Definitely! You’ve said that none of the tracks were composed specifically for the club, did you intend this, did you want to go for a more home listening kind of vibe throughout?
It’s meant to be something in between, I think it just kind of speaks to where I’m at in life, which is, I play in clubs but I definitely kind of go out less than I used to. I wanted something to reflect that, so I think there are things on there that are written not thinking about whether this would work in a club, it’s just music that I’ve written that people can listen to. It has club elements to it, but I wasn’t thinking ‘how could this work on a dance floor?’
What do you think is important to keep in mind when producing an album?
I think you have to follow, see where it takes you, you can’t restrain yourself, just write without any specific aim for quite a while. Lots of people who’ve done this, get this feeling that things start coming together and you start consciously structuring. But at the beginning you just kind of need to write and see what comes up.
You’ve said this reflects a time in your life, do you think this is why it’s different to your previous album, or it’s a product of the way you’ve progressed?
I think a bit of both, I think technically I’ve progressed, and I’ve gotten better as a producer and musician, and I’ve made quite a lot of effort to become better at all the things that I do. It’s also different because it’s a different period in my life, and it’s maybe a bit more euphoric and optimistic than the first album. I definitely think it’s a slightly more contented album than the first one.
How did your collaboration with Bonobo come about?
It’s weird how people gravitate towards each other, you just cross paths with people along the way. He remixed a track from my first album and we started hanging out, became good friends, and we didn’t really have an aim to make a track that would go on either of our albums, I think it just kind of happened. We were more sort of hanging out in my studio and his studio LA and swapping ideas and talking about making music together.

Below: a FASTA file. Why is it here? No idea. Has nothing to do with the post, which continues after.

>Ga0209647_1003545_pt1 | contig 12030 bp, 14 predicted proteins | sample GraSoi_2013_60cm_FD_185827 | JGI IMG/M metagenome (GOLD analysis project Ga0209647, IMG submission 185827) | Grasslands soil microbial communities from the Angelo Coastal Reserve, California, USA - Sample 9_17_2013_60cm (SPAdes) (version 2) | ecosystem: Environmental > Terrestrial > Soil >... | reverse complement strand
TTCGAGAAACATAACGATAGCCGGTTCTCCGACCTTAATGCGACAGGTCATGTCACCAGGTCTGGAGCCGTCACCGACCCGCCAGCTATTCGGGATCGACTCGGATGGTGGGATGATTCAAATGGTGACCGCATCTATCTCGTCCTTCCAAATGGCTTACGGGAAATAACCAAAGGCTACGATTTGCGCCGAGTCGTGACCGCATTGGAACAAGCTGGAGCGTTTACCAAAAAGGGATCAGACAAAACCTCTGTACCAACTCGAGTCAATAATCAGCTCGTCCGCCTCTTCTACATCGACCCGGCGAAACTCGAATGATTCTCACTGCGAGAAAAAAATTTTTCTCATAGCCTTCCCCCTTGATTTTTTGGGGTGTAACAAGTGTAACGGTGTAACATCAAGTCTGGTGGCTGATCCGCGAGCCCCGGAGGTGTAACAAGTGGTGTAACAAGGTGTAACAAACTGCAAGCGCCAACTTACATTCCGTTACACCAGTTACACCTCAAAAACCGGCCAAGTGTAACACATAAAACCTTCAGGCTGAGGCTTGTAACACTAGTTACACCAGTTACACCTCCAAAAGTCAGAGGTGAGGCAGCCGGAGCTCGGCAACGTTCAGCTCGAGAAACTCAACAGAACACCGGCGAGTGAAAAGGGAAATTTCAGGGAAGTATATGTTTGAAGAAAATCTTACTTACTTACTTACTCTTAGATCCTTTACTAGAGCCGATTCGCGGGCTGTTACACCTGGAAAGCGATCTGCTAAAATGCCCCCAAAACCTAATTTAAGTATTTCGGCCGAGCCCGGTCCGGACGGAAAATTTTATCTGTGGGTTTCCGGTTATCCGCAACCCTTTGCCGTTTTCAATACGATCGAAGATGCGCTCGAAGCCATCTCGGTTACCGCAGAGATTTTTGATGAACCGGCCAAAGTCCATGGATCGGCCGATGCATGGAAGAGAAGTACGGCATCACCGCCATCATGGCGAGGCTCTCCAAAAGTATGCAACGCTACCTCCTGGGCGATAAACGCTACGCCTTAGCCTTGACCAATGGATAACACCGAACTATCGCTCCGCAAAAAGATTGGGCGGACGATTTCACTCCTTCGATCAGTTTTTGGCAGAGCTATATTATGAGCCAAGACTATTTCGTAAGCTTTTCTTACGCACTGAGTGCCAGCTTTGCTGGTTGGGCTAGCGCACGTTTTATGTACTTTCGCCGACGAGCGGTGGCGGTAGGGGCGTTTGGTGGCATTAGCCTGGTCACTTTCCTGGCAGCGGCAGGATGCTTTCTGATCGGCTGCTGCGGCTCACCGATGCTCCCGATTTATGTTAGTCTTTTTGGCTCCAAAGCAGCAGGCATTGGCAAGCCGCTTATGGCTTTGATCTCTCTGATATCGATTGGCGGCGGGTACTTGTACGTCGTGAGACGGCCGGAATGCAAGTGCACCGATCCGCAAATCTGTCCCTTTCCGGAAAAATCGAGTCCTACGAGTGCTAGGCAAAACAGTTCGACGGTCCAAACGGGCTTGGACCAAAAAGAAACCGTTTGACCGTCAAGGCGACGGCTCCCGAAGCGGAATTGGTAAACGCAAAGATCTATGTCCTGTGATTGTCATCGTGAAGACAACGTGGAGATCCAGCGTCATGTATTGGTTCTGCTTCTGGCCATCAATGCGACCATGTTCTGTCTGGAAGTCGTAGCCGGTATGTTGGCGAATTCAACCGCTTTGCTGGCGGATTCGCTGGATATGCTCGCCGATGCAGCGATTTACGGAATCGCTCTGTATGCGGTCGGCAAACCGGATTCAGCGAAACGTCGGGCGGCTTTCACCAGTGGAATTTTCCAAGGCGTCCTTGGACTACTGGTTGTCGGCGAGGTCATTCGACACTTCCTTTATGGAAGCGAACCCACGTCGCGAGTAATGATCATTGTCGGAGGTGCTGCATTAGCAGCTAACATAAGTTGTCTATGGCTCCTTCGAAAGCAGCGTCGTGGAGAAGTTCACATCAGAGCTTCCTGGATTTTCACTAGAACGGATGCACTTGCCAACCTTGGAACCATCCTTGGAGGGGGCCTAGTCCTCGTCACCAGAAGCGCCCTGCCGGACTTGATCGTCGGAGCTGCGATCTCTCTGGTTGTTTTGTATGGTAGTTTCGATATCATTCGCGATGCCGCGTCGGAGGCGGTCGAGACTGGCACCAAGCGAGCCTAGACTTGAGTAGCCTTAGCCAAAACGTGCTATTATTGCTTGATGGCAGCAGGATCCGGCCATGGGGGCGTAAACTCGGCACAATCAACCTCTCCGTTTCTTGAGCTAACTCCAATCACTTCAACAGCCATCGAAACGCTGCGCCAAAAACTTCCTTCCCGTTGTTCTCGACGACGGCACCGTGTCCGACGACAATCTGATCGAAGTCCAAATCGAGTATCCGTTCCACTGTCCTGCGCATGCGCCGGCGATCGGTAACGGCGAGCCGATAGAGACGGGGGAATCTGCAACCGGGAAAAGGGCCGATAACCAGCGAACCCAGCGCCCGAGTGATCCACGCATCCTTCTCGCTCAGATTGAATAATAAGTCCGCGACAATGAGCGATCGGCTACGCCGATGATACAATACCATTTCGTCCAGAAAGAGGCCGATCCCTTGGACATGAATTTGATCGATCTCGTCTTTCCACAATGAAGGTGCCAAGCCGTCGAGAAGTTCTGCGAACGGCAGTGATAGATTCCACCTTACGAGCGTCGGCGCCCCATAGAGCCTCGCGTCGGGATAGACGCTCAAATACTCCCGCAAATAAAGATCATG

How did you make the transition and what encouraged you to start performing live?
I think it’s from the last record, I didn’t expect the last record to connect with such a different audience, it hit people who wouldn’t really come and see me in the club. A lot of people who did come and see me at festivals wanted me to play music from the record and it was quite hard to do that in the club setting. You’re trying to make people dance, it’s often peak time, and it’s the wrong setting for it, and I almost immediately felt like I regretted not doing a live show for the first record, and so I had in my head the whole way along from writing the first track that it was going to be performed live.
On that note, are you looking forward to your upcoming live tour?
Yeah definitely, it’s a voyage of discovery and I’m sure there’s going to be some ups and down as there is always when you go on tour, but it’s really exciting, it’s like an adventure for me. Playing to a slightly different audience, playing and testing myself in a slightly different environment. I think one of the things about DJing is, I’ve done it for years, and I love it and I wanted to kind of challenge myself again and do something where I felt like I was a little bit out go my depth, at least at the beginning. You may have to feel like your feet are slightly off the ground and you’re not quite in control of things, doing the live shows has made DJing interesting again, it’s just all round been this positive thing.
Watch George perform the first released track from the album, Burns, live with his band.
All That Must Be will be released on 9th March via Domino Records. Pre-order now:
LP & CD: http://smarturl.it/ATMBMart